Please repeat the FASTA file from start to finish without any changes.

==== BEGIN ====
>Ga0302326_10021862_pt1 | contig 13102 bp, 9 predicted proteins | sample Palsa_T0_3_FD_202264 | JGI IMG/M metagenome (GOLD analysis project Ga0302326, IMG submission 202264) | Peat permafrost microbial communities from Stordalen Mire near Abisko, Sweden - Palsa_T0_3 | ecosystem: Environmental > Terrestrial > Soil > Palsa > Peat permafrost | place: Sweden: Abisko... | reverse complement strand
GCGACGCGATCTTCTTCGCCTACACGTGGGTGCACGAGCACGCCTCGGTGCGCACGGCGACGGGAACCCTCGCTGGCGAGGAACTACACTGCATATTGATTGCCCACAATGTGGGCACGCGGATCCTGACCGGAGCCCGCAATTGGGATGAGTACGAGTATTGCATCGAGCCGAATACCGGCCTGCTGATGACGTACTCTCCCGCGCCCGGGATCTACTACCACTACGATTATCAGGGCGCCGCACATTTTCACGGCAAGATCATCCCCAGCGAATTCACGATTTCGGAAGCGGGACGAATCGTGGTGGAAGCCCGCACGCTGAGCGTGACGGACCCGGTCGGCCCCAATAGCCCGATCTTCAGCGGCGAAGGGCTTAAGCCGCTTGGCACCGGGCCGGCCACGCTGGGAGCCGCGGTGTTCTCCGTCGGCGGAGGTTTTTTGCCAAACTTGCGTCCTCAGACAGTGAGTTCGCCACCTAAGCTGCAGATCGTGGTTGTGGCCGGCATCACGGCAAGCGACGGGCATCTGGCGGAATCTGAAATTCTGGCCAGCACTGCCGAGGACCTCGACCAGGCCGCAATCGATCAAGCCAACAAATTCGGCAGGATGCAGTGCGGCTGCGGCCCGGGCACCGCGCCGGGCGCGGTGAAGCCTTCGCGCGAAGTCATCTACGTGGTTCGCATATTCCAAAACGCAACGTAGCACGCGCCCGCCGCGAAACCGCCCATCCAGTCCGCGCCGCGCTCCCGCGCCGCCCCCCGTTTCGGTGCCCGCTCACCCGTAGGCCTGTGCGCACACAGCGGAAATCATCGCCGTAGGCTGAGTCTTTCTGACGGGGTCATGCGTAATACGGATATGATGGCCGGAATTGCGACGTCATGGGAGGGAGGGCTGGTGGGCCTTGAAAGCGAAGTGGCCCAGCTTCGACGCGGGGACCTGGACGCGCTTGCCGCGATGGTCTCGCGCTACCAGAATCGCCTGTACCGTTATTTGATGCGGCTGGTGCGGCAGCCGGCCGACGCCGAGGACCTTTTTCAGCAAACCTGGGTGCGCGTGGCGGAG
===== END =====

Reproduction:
>Ga0302326_10021862_pt1 | contig 13102 bp, 9 predicted proteins | sample Palsa_T0_3_FD_202264 | JGI IMG/M metagenome (GOLD analysis project Ga0302326, IMG submission 202264) | Peat permafrost microbial communities from Stordalen Mire near Abisko, Sweden - Palsa_T0_3 | ecosystem: Environmental > Terrestrial > Soil > Palsa > Peat permafrost | place: Sweden: Abisko... | reverse complement strand
GCGACGCGATCTTCTTCGCCTACACGTGGGTGCACGAGCACGCCTCGGTGCGCACGGCGACGGGAACCCTCGCTGGCGAGGAACTACACTGCATATTGATTGCCCACAATGTGGGCACGCGGATCCTGACCGGAGCCCGCAATTGGGATGAGTACGAGTATTGCATCGAGCCGAATACCGGCCTGCTGATGACGTACTCTCCCGCGCCCGGGATCTACTACCACTACGATTATCAGGGCGCCGCACATTTTCACGGCAAGATCATCCCCAGCGAATTCACGATTTCGGAAGCGGGACGAATCGTGGTGGAAGCCCGCACGCTGAGCGTGACGGACCCGGTCGGCCCCAATAGCCCGATCTTCAGCGGCGAAGGGCTTAAGCCGCTTGGCACCGGGCCGGCCACGCTGGGAGCCGCGGTGTTCTCCGTCGGCGGAGGTTTTTTGCCAAACTTGCGTCCTCAGACAGTGAGTTCGCCACCTAAGCTGCAGATCGTGGTTGTGGCCGGCATCACGGCAAGCGACGGGCATCTGGCGGAATCTGAAATTCTGGCCAGCACTGCCGAGGACCTCGACCAGGCCGCAATCGATCAAGCCAACAAATTCGGCAGGATGCAGTGCGGCTGCGGCCCGGGCACCGCGCCGGGCGCGGTGAAGCCTTCGCGCGAAGTCATCTACGTGGTTCGCATATTCCAAAACGCAACGTAGCACGCGCCCGCCGCGAAACCGCCCATCCAGTCCGCGCCGCGCTCCCGCGCCGCCCCCCGTTTCGGTGCCCGCTCACCCGTAGGCCTGTGCGCACACAGCGGAAATCATCGCCGTAGGCTGAGTCTTTCTGACGGGGTCATGCGTAATACGGATATGATGGCCGGAATTGCGACGTCATGGGAGGGAGGGCTGGTGGGCCTTGAAAGCGAAGTGGCCCAGCTTCGACGCGGGGACCTGGACGCGCTTGCCGCGATGGTCTCGCGCTACCAGAATCGCCTGTACCGTTATTTGATGCGGCTGGTGCGGCAGCCGGCCGACGCCGAGGACCTTTTTCAGCAAACCTGGGTGCGCGTGGCGGAG